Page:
California's Statutory Requirements for a Last Will & Testament

By Jeffry Olson, J.D.

California's Statutory Requirements for a Last Will & Testament

By Jeffry Olson, J.D.

The state of California allows several types of wills. However, for one to be valid, it must meet the requirements stated in California law. The basic requirements are more directly about the creator, called the testator. In California, and in most other states, the testator must be 18 years or older, be of sound mind and memory, and not be under undue influence. The testator's signature must also be valid. In addition to these general requirements, each type of will the state allows has specific requirements.

Man wearing glasses sitting in chair with laptop in his lap holding a cup of coffee and paperwork

Statutory Will

One option in California is creating a statutory will. California Probate Code section 6240 states the terms of this document. You can complete the standard statutory will form to identify who inherits your property and assets. The statute also allows the addition of a trust, which must comply with California law.

A copy of the statutory will form must be obtained, the blanks on the form filled in, and then the bottom of the form signed. Two witnesses to the signature must sign the form as well. Additions or deletions to the form may cause invalidation. California law states that including handwritten amendments to a statutory will form invalidates it.

Holographic Will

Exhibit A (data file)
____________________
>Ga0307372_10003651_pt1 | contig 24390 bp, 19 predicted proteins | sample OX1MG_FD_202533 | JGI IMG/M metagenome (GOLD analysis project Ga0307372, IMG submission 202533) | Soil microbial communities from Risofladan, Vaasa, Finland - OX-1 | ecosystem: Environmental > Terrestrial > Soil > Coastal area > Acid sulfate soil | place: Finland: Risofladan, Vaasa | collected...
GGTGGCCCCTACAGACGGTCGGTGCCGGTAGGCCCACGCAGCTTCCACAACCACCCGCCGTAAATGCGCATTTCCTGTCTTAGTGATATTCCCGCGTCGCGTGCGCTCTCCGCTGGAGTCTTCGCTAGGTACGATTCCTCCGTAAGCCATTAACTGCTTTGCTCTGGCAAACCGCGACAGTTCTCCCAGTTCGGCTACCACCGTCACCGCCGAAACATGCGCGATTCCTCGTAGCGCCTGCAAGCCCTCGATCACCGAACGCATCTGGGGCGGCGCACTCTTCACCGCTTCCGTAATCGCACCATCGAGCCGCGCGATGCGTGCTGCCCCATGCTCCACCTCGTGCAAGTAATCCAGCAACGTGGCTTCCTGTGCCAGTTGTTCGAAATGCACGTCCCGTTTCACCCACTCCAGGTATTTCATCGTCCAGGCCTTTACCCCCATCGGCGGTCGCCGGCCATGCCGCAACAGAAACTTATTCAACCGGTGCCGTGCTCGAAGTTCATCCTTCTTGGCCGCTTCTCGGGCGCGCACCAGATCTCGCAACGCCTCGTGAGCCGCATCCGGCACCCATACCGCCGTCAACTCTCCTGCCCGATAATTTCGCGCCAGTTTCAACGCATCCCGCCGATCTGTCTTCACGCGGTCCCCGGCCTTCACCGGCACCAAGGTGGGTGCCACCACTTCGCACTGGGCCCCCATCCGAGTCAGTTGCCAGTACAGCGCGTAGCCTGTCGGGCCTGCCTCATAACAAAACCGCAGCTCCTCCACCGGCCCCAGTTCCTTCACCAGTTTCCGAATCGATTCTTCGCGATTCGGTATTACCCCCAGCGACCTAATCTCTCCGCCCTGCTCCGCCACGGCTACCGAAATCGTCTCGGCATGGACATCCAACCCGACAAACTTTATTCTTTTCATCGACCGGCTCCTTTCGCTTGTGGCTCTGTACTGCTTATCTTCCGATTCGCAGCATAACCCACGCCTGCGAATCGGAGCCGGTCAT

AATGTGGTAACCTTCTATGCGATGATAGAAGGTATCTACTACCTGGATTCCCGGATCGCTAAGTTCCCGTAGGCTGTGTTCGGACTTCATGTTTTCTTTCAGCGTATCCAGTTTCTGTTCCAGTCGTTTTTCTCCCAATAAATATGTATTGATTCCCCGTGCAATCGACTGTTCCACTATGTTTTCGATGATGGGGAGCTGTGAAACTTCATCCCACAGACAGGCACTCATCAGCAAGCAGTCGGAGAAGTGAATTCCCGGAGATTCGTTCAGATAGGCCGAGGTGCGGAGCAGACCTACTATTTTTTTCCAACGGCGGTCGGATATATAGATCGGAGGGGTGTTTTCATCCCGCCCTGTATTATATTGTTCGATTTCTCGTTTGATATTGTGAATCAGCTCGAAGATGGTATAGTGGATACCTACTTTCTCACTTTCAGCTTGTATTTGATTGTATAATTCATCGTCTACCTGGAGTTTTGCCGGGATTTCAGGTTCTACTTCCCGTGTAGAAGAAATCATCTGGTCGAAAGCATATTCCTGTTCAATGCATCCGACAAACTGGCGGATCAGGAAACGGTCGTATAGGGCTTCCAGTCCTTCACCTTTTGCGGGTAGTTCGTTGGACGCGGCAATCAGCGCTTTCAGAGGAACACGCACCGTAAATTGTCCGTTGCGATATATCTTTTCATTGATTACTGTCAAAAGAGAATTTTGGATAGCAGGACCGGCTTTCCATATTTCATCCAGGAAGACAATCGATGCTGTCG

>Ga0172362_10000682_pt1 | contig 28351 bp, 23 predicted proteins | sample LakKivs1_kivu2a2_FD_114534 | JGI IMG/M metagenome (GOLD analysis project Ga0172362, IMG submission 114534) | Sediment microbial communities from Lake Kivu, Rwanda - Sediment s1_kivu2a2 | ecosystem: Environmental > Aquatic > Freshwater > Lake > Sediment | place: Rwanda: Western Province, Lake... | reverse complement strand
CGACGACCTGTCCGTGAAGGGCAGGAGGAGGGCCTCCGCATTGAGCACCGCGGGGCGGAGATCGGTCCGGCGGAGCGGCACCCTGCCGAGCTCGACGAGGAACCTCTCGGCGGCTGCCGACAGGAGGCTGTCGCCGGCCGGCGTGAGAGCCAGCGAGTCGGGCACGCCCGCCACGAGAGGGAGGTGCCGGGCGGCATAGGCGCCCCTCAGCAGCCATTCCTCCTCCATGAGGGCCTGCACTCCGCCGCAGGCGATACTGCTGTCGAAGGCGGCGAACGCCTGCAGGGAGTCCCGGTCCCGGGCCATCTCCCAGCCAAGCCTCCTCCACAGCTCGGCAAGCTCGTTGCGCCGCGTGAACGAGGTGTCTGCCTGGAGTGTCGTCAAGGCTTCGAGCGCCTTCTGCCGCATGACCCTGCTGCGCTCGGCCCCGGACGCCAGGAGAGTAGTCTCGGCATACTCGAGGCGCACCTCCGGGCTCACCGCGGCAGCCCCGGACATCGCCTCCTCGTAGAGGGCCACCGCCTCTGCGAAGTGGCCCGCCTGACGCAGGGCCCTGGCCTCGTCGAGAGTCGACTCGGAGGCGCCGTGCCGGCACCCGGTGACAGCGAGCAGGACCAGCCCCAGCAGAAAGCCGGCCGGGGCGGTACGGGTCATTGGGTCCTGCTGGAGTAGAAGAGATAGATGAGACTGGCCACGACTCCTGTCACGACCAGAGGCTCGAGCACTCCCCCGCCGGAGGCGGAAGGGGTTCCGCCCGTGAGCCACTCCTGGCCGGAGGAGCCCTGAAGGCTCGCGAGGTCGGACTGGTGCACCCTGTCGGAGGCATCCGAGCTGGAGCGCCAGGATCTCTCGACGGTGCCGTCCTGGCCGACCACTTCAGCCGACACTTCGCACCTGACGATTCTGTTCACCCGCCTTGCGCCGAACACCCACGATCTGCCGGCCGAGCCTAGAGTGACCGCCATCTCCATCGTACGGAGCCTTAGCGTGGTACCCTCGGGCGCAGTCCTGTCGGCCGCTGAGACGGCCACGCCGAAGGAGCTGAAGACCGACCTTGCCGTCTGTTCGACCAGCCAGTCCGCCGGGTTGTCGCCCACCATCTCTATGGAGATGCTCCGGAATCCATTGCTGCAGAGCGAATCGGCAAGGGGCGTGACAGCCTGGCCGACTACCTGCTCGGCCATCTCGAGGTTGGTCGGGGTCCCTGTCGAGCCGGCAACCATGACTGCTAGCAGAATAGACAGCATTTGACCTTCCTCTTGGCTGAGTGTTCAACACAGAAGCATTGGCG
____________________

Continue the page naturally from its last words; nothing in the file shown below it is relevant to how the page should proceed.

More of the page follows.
You can also draft a handwritten will, also known as a holographic will. According to California Probate Code section 6111, this type of document is valid if the signature and material provisions are in the handwriting of the testator. No witnesses or notarization of the testator's signature is required.

California law says that the provisions of the holographic will are invalid if their terms are inconsistent with another properly executed will, unless the holographic will is established to have been created after the execution of the previous document. Holographic wills must be dated, otherwise it is impossible to discern if it was created after the other will in question. If it's undated, then it's deemed invalid unless it is established that the testator had testamentary capacity when they executed the will.

The statute provides that testamentary intent may be stated in the handwriting of the testator or part of a commercially printed form will.

Attorney-Prepared Will

Additionally, the state of California allows a will to be prepared by an attorney, legal service provider, or typewritten by the testator. Some online services provide forms as well. California law requires prepared wills to be signed, according to California Probate Code section 6110. If it is not signed by the testator, it is valid if signed by someone in the presence of the testator and at his or her direction or by a conservator appointed under section 2580.

State law also requires that the signature is witnessed by two disinterested parties who also sign the will. The witnesses must know that what they are witnessing is the signing of the testator's will. California does not require notarization of any signatures.

When deciding to create a last will and testament, you have a few options to consider. Any of the options are valid as long as all the necessary requirements for the state of California have been followed. With all the proper legal paperwork in place, you'll have a valid will and testament for your beneficiaries.

This portion of the site is for informational purposes only. The content is not legal advice. The statements and opinions are the expression of author, not LegalZoom, and have not been evaluated by LegalZoom for accuracy, completeness, or changes in the law.